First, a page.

Have you ever sat through a work presentation you felt the speaker was unintentionally but still mildly (or not) insulting you as part of the audience? Telling the audience what they already know? Rambling on about something with no apparent relevance to the audience? Getting to a level of detail that is of no interest? Not getting to the point in a timely fashion?
I can promise you the speaker only had good intentions. Just not enough awareness.
There are so many small and ways speakers and presenters unintentionally condescend and disrespect their audiences, and then bore them on top of that. Fear not, no one will ever say anything, especially if the presenter has some sort of fancy title. Everyone likes getting a paycheck and occasional promotions and raises. Much like petting a scorpion, criticizing a leadership presentation carries risk and potential for pain. Consider this a Communication Alert to what’s really at play right now in the minds of the folks in your audience.
This entire topic makes me inappropriate-for-the-workplace bitter because all PBP’s (particularly bad presentations) are so unnecessary and unproductive. The fixes are easy, for those who are willing.
Imagine you’ve wandered away from the picnic table, into the forest and it’s now dark. You might feel a bit nervous until I bring you a flashlight. Your audience usually feels in the dark as well, until you, the speaker, shine a light on THEM.
What kind of communication imprint are you leaving?
You may be unintentionally disrespecting your audience when they don’t know why you’re droning on about a topic; they don’t get the lingo, you give too much detail or you try to teach them what they already know and take up too much of their time. Any one of these turns off audience engagement. More than two and you’ve lost them completely.
You see, great
conversations presentations are about your audience, not about you. Great presentations engage and inspire people and build relationships. As a result, good communication means more profitability.
Every time you talk to your team, or leadership, or clients… each is an incredible opportunity for you to build something: a relationship, profitability, engagement, performance, your pick.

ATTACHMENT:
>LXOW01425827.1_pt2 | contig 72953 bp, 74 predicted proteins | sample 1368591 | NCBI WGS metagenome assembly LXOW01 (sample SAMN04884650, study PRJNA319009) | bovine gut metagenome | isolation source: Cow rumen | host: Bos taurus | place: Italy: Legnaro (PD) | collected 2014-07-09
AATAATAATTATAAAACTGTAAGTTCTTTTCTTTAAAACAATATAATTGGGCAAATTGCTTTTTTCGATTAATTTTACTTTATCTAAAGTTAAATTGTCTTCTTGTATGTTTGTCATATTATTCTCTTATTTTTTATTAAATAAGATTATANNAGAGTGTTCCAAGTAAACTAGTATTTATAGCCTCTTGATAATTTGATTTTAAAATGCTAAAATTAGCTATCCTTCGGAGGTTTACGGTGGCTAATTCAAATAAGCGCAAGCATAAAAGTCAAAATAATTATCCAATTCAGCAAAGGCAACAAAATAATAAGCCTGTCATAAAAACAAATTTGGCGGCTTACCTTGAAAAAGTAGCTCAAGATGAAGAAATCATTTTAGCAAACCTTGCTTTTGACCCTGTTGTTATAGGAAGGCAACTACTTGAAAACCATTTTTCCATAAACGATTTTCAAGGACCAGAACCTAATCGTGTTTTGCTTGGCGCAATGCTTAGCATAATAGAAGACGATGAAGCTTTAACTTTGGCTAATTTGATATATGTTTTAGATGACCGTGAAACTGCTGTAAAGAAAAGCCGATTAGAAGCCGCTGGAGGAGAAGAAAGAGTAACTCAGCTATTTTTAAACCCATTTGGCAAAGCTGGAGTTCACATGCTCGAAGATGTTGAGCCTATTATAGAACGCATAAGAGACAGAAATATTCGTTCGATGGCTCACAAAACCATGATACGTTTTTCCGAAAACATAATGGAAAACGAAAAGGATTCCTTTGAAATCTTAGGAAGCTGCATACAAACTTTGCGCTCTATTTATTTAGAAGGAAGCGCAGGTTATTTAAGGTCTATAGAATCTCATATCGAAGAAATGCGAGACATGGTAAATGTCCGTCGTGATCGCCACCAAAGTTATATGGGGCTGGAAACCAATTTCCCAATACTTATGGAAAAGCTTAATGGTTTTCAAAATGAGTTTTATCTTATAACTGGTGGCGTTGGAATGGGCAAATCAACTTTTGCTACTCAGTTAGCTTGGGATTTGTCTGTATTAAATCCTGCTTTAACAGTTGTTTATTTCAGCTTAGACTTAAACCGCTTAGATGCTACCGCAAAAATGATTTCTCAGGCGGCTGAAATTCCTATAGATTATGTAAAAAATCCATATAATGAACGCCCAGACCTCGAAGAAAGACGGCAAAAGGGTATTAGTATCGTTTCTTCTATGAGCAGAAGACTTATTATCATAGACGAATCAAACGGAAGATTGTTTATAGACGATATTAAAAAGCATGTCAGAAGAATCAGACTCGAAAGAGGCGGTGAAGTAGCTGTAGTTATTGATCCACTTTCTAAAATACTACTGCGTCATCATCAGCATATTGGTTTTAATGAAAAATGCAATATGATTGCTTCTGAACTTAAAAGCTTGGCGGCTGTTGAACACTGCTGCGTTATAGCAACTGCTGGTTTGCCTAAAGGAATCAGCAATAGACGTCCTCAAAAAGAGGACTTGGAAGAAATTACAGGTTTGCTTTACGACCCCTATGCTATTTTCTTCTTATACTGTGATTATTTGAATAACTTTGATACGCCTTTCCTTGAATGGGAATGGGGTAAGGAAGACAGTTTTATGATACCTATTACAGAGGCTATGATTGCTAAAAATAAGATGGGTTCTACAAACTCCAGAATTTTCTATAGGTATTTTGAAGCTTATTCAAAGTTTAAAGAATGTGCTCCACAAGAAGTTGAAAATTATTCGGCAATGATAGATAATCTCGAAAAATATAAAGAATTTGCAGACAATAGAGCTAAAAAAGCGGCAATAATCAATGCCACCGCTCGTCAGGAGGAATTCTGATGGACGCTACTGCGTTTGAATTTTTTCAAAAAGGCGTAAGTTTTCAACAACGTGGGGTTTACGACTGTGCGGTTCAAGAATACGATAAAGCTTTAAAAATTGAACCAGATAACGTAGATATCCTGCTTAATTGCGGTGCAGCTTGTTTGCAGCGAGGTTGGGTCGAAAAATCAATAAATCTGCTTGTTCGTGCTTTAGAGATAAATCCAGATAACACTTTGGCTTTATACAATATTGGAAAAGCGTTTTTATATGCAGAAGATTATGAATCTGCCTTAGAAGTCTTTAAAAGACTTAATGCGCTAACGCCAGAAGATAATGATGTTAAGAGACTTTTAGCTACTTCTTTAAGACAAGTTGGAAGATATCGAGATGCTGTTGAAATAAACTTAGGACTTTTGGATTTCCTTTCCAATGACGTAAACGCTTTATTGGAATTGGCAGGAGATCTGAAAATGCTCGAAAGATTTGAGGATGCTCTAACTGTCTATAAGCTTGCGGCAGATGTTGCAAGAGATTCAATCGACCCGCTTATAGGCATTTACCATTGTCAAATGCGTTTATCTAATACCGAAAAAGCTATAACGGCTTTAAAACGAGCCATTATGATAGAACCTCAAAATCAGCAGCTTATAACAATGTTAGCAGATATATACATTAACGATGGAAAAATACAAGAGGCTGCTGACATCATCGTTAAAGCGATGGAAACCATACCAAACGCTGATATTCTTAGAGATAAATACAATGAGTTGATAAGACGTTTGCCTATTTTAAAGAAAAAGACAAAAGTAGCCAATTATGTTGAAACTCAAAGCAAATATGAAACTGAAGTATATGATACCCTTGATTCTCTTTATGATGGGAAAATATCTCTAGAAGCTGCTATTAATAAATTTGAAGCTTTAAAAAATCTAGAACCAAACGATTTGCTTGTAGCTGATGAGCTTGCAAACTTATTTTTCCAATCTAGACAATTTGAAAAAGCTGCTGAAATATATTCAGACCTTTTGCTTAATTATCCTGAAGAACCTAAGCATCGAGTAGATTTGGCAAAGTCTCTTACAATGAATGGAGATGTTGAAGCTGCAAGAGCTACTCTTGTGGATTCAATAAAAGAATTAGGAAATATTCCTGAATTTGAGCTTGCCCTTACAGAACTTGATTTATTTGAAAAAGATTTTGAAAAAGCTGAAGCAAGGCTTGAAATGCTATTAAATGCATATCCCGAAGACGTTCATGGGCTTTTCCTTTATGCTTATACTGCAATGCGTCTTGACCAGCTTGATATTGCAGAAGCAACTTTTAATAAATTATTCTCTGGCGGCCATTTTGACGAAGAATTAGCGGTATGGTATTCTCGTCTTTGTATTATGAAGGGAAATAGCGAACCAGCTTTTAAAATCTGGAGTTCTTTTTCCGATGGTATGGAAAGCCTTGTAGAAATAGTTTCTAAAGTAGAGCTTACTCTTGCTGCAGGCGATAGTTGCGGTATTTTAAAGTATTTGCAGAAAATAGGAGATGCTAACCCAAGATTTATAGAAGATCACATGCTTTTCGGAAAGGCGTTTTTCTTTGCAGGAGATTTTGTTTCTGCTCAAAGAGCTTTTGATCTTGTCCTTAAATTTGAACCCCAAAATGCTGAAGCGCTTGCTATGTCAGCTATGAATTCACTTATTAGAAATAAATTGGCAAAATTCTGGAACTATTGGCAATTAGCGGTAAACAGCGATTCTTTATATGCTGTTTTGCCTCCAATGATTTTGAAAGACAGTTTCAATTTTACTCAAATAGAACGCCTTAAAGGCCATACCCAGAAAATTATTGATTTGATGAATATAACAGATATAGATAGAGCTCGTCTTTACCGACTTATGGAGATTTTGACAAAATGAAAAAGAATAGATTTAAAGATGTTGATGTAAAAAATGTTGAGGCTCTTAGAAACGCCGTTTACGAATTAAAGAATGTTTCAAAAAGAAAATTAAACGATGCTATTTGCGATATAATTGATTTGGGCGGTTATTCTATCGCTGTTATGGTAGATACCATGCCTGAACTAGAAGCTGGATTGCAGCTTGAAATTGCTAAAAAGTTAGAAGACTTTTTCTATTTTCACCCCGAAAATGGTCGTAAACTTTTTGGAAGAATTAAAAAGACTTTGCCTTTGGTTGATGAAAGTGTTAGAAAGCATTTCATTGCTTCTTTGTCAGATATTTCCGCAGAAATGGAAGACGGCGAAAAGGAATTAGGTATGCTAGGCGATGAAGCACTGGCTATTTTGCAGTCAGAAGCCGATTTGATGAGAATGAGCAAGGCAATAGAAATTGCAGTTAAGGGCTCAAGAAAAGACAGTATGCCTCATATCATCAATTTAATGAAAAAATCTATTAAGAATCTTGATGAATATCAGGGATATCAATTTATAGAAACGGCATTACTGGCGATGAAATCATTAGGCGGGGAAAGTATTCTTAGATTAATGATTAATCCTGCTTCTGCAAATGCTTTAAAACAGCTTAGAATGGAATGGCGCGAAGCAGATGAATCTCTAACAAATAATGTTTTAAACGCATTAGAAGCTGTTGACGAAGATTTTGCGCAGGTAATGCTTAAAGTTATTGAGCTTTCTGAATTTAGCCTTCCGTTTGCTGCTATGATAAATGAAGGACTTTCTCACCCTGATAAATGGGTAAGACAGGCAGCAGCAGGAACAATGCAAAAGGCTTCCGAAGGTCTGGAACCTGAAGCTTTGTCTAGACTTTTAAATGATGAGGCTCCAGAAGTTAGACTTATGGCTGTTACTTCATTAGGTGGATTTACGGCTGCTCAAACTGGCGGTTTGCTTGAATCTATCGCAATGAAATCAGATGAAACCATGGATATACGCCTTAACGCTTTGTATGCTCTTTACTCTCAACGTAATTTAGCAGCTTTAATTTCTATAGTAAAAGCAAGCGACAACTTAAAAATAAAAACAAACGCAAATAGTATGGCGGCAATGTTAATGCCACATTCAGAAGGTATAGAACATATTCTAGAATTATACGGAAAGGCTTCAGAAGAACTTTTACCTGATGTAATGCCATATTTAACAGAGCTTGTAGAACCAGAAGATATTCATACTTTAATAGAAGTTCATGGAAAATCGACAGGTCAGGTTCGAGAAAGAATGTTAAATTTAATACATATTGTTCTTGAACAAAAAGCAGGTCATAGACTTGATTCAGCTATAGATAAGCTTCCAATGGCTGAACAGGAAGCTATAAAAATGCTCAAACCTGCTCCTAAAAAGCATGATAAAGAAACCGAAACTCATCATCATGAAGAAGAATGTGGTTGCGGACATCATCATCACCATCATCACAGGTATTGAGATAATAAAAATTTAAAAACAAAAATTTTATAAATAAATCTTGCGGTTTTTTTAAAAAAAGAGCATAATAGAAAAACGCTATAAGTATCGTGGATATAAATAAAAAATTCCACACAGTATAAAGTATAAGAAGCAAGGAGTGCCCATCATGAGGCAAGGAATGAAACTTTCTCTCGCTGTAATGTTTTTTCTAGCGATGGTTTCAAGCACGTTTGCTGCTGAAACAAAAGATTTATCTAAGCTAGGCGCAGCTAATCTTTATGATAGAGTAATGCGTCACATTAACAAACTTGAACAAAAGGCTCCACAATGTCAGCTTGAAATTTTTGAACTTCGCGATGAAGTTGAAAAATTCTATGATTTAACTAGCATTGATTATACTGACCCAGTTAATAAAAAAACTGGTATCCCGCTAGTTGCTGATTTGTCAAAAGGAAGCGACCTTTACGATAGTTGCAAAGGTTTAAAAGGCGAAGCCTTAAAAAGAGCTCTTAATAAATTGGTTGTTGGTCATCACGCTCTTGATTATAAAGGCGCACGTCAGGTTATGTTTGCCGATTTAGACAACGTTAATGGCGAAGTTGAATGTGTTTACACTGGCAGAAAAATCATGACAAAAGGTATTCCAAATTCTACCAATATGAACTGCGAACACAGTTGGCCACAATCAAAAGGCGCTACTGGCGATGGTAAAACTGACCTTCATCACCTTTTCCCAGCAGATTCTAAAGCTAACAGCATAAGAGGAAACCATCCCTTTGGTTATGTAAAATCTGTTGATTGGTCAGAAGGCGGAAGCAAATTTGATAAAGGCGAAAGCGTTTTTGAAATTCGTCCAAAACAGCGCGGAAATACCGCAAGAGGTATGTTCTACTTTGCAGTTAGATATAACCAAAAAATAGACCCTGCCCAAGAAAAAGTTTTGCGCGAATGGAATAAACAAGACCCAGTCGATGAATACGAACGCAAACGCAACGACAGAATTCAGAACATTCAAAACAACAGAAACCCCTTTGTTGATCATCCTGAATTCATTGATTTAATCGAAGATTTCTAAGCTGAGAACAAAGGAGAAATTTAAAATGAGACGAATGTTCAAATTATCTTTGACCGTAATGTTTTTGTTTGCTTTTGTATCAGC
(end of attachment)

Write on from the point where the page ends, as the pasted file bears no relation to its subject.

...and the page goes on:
How does a company make a change in their race car that is so innovative the car wins a race even though it doesn’t go faster than the others? Audi did that in 2006-2009, and it started with a conversation. (They switched to a diesel engine to save time on refueling.)
How does a successful company completely revamp its products to make them even more successful than what’s out there? At Nike and other innovative companies, it starts with a conversation. And a presentation is just a particular type of conversation.
What does an audience-centric presentation look like?
1. It has a clear purpose explicitly stated. “I’m here today to share X with you because Y.”
It’s that simple but rarely do leaders remember to give this vital piece of information. Until the listener knows why you’re telling them something, there is no engagement in what you’re saying. People relate to why you’re doing something, not what or how.
If you don’t have something of interest to say, do everyone a favor and cancel the meeting.
2. The message is tailored to the priorities and language of the audience.
That means watching your acronyms and short cuts. That means putting yourself in the shoes of someone in your audience and taking it from there.
3. You give only enough detail to suit the purpose of your talk, and offer more for those who want it.
Make other resources available through email [yawn], handouts, links, contact information. Actually, if needed, people will ask you for more details.
Ask yourself one simple question: How can I serve this audience with my message?
This is what a positive communication imprint looks like:
- Your audience gets why your message is important to you and to them.
- They know what they need to do as a result of your message.
- They feel their work is valued by you personally.
- Their perception of what is possible got bigger once you spoke.
- Your respect their time the way you would in a meeting with the pope (or Beyoncé).
It may not be realistic to keep everyone on the edge of their seats while you explain the new safety regulation. But you can engage any audience on any topic for the time needed to leave a positive communication imprint. And that’s what you can use to solve problems, cut costs, innovate and raise profits.